The Real Cost of Open Source

Dennis J. McWherter, Jr. bio photo By Dennis J. McWherter, Jr. Comment

Open source is a fantastic thing in the world of software. It allows you to quickly expand, grow, and learn from the hard work of others. And, I mean, the best way to improve the wheel is to start with one and not rebuild it from the ground up first. However, it does not seem many people always like to talk about the dark-side of code reuse. While Joel has a defense on Not-Invented-Here-Syndrome (of which I largely agree with), I think it runs much deeper than this.

Adopting someone else€™s code is much like adopting their 17 year-old child; at first it may seem harmless (though, admittedly, somewhat uncomfortable). Aside from feeding it (i.e. giving it the right inputs), it seems to behave nicely (most code does too€¦ for the common cases). After a while, though, it€™s history begins to come out. As you want to help that child grow and prepare him- or herself for life, you are now stuck with all of the bad parenting decisions that occurred before you were in the picture.

More explicitly, a mature piece of code is generally fantastic to work with for your general cases, but often times you are left with certain design decisions which may occasionally limit your use case or require you to make adjustments to your own design. If you come to such an impasse while developing, you do one of a few things:

  1. Incur tech debt. You can scrap a portion of your design (i.e. take a short-cut) and conform to the way that the open-source project requires while trying to keep the rest of your design exactly the same. In general, this is not a very good solution (unless you had a truly sub-optimal design). In particular, when you start shoehorning your current design to fit something else, you will generally make poor decisions declaring, €œthis is a temporary hack€ which doesn€™t become so temporary in the end. That being said, modularity is typically key in good software, so this €œdesign€ may be limited to single component instead of an entire system.
  2. Redesign your system. You can redesign your whole system around this new piece of software and its idiosyncrasies. This is generally incredibly costly if you€™ve already built out a large part of your system, but may not always be totally infeasible. If the library provides you with some service you cannot write yourself or it really does not make sense for you to in-house this process, then this may be an effective decision to make.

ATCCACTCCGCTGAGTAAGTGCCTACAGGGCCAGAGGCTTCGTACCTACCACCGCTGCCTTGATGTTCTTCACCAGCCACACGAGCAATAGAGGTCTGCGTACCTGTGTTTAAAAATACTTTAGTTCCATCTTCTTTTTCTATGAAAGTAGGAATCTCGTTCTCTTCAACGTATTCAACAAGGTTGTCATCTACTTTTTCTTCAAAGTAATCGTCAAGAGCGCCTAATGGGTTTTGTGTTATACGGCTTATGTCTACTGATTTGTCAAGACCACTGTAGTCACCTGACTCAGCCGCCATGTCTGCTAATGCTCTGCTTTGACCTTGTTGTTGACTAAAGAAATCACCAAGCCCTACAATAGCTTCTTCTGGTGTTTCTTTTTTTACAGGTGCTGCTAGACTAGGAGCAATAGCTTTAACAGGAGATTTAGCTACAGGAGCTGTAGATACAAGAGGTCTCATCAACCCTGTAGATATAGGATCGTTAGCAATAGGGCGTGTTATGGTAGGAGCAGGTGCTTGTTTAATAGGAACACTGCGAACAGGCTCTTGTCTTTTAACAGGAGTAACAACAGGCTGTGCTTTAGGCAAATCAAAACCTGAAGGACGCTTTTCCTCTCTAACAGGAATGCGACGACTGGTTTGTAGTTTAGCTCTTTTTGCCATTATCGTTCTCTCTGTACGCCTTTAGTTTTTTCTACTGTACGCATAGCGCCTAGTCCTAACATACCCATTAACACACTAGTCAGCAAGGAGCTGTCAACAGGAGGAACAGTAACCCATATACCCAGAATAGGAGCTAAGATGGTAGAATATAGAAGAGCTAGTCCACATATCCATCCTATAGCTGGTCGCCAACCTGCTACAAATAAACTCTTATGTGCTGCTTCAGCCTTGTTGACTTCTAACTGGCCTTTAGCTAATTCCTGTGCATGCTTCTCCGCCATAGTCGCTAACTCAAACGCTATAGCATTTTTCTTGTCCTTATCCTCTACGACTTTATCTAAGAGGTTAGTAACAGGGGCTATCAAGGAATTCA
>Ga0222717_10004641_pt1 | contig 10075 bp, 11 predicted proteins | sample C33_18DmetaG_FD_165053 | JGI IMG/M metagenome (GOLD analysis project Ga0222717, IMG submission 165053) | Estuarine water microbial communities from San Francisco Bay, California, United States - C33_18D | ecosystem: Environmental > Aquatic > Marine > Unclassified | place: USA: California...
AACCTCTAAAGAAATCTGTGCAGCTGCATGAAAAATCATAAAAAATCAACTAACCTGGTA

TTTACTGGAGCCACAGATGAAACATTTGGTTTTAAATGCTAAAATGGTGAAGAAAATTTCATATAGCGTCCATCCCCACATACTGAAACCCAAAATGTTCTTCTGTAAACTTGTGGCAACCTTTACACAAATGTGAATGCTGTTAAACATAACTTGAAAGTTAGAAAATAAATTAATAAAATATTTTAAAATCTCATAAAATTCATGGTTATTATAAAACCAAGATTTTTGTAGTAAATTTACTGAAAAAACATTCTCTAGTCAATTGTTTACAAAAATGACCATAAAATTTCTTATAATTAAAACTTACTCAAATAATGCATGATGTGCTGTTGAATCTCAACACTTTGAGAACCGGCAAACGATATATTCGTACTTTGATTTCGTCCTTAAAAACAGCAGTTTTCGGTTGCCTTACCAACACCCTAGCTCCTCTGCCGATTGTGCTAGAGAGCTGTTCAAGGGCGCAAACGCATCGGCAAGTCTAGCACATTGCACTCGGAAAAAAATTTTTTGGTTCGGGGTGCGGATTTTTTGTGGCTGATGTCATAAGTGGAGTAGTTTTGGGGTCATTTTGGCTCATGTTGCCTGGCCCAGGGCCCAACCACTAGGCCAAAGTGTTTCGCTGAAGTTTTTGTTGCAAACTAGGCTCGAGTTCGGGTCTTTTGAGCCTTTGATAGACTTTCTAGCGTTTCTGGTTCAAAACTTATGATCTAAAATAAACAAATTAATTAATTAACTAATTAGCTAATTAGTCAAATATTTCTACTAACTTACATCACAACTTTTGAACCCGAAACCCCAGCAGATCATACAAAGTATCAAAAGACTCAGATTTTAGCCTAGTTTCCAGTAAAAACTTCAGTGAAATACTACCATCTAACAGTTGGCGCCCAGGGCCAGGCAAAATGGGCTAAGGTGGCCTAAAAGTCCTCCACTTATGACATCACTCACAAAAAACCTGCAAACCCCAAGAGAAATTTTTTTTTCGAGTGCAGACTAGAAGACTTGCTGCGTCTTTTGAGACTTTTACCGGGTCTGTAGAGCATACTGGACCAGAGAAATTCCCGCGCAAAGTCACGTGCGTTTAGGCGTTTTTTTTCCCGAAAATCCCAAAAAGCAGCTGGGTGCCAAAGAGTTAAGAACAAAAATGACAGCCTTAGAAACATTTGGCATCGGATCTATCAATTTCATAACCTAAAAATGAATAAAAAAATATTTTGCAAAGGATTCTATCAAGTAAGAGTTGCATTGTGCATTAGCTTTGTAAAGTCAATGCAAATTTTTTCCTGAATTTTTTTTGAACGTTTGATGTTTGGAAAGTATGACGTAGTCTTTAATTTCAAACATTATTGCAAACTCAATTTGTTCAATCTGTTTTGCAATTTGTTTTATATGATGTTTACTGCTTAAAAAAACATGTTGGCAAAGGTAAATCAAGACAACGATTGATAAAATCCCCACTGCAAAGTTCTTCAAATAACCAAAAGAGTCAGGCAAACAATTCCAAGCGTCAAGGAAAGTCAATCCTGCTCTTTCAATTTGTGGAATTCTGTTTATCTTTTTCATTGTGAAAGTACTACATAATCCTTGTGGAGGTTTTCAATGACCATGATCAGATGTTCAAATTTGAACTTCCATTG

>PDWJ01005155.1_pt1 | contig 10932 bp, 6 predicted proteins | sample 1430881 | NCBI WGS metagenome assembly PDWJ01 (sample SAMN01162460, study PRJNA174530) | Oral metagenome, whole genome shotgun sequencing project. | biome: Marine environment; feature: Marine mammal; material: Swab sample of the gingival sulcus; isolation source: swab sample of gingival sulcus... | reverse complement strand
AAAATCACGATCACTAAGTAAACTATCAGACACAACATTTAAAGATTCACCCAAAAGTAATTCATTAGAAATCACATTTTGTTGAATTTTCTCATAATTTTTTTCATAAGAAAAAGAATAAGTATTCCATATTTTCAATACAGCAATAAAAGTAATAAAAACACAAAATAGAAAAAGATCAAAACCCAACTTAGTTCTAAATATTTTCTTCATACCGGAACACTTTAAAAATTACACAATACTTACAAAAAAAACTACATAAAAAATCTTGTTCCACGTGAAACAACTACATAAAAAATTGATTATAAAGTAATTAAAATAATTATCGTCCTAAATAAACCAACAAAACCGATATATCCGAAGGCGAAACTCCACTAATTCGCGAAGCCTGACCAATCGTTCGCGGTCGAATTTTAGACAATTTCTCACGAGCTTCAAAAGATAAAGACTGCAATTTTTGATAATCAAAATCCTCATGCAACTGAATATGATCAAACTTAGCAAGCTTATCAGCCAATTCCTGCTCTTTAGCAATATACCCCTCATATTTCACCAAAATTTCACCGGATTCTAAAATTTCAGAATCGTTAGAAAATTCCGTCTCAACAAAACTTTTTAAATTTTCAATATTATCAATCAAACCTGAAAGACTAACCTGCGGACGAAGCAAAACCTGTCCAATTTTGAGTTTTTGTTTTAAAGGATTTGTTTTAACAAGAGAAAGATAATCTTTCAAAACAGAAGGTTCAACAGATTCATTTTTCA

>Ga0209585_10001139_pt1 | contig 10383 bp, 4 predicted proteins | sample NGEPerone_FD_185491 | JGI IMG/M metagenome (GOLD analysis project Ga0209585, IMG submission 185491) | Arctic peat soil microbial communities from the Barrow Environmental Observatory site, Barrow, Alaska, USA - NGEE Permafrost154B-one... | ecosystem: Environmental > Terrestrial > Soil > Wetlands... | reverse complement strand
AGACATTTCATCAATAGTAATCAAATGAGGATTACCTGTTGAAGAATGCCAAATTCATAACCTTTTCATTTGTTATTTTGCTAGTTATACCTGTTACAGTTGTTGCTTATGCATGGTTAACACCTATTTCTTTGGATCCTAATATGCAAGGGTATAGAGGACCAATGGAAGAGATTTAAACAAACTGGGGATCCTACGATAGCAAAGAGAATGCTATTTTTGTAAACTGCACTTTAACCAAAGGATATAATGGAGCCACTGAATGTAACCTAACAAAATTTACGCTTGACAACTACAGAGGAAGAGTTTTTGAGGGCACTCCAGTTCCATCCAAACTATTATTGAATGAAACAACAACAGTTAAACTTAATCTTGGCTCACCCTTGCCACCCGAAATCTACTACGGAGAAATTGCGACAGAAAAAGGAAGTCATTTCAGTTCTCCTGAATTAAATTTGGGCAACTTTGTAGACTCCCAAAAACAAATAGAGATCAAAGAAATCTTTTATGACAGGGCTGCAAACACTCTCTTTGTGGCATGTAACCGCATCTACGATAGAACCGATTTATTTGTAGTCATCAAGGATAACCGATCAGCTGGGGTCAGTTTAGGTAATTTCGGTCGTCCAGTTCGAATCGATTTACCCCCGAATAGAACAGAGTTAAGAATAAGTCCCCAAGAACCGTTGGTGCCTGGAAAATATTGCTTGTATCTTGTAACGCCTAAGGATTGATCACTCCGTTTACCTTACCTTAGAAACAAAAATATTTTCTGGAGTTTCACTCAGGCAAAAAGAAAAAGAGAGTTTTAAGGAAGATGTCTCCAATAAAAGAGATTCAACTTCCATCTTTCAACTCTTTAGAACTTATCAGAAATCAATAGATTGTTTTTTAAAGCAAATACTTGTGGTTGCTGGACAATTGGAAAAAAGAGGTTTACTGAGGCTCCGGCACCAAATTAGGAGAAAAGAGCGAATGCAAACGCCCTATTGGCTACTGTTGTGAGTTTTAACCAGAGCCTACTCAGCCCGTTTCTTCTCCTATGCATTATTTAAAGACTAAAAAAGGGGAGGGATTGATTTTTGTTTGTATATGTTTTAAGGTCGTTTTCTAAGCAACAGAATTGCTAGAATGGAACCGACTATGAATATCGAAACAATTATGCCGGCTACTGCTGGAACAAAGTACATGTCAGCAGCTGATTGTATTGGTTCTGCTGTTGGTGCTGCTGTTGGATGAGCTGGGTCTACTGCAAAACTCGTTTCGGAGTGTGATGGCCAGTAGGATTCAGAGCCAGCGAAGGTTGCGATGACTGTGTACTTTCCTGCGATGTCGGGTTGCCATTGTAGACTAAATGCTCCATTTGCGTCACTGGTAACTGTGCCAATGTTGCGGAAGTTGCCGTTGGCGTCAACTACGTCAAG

3. Fix the library. Assuming you have the know-how, you can simply update the open-source library to behave as you need. That being said, if you don€™t already have someone familiar with the library€™s internals, this could quickly turn into a costly problem. Not to mention, the poor dev you send down that rabbit hole may never emerge the same. So while this is and can be a feasible solution, you have to remember that you€™re now taking on a support role for a potentially behemoth project.
  4. Roll your own. Finally, you can simply scrap all of the work you€™ve done integrating this library into your project and rewrite your own solution (and then integrate that new software). This is not always an incredibly daunting task and can often be the best solution. However, you clearly need to consider how much time you have already invested in the open source project and whether or not it is better at this point to spend the amount of time and effort required to create, support, and maintain this new product. Preferably, however, you would actually consider these options before you build. In that case, you would still want to consider and project these costs.

As you can see, when you incorporate someone else€™s monster baby into your project, you inherit a lot from them. If their software doesn€™t work how you need or doesn€™t work as you expect it to, you run into a plethora of problems. To avoid these issues, the first and most important step is to design your system that you want to build. You should be able to put as many ideas about your system down on paper before ever writing a single line of code. Once you have done this, you can look through and evaluate the open source world for feasible solutions. By having a design document and set of requirements for your system, you can actually tell whether or not your required set of supported features are encapsulated within an open source package. Likewise, you can determine whether the cost of building into that package and supporting it (for missing features) is more worth your time than rolling your own solution. After all, someone else €œbasically€ solved the problem you€™re looking to solve€“ why ignore it altogether. Remember that there is a cost to everything you put effort into.

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